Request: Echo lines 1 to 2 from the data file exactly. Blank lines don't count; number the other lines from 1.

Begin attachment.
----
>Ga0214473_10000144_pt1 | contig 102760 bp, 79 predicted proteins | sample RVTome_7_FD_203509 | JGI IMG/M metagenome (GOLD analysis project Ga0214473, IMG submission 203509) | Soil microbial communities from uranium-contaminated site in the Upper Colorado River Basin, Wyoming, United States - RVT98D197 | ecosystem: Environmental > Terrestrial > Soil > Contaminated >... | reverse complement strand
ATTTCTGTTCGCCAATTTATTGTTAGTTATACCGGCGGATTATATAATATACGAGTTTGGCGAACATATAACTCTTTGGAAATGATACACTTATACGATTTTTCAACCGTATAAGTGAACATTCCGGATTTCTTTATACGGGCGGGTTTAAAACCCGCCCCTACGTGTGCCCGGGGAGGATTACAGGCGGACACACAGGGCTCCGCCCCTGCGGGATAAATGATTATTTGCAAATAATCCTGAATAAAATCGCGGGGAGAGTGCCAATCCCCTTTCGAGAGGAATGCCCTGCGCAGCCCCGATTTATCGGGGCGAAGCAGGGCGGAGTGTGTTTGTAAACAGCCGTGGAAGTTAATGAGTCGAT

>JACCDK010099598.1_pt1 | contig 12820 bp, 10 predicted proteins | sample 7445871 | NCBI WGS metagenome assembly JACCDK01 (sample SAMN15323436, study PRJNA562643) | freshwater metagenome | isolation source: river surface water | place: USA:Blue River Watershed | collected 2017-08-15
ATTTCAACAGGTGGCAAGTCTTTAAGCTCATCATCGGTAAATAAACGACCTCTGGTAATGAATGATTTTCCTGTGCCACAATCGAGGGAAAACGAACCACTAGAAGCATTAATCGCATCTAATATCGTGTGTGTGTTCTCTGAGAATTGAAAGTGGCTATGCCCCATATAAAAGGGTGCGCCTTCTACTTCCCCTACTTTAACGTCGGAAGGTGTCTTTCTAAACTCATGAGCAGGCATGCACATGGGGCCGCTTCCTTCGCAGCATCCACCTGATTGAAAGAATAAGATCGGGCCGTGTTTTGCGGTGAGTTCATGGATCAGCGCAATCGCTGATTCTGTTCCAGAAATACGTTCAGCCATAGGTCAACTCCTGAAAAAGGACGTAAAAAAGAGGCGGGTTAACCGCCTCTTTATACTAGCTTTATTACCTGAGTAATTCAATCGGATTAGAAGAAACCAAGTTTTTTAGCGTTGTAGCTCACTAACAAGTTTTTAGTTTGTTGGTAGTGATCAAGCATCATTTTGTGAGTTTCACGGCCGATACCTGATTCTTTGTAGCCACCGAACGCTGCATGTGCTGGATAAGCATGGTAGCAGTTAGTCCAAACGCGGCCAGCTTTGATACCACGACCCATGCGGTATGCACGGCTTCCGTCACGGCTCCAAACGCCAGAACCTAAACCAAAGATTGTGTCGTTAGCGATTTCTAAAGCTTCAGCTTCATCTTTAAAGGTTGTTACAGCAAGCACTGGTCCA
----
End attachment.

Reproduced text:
>Ga0214473_10000144_pt1 | contig 102760 bp, 79 predicted proteins | sample RVTome_7_FD_203509 | JGI IMG/M metagenome (GOLD analysis project Ga0214473, IMG submission 203509) | Soil microbial communities from uranium-contaminated site in the Upper Colorado River Basin, Wyoming, United States - RVT98D197 | ecosystem: Environmental > Terrestrial > Soil > Contaminated >... | reverse complement strand
ATTTCTGTTCGCCAATTTATTGTTAGTTATACCGGCGGATTATATAATATACGAGTTTGGCGAACATATAACTCTTTGGAAATGATACACTTATACGATTTTTCAACCGTATAAGTGAACATTCCGGATTTCTTTATACGGGCGGGTTTAAAACCCGCCCCTACGTGTGCCCGGGGAGGATTACAGGCGGACACACAGGGCTCCGCCCCTGCGGGATAAATGATTATTTGCAAATAATCCTGAATAAAATCGCGGGGAGAGTGCCAATCCCCTTTCGAGAGGAATGCCCTGCGCAGCCCCGATTTATCGGGGCGAAGCAGGGCGGAGTGTGTTTGTAAACAGCCGTGGAAGTTAATGAGTCGAT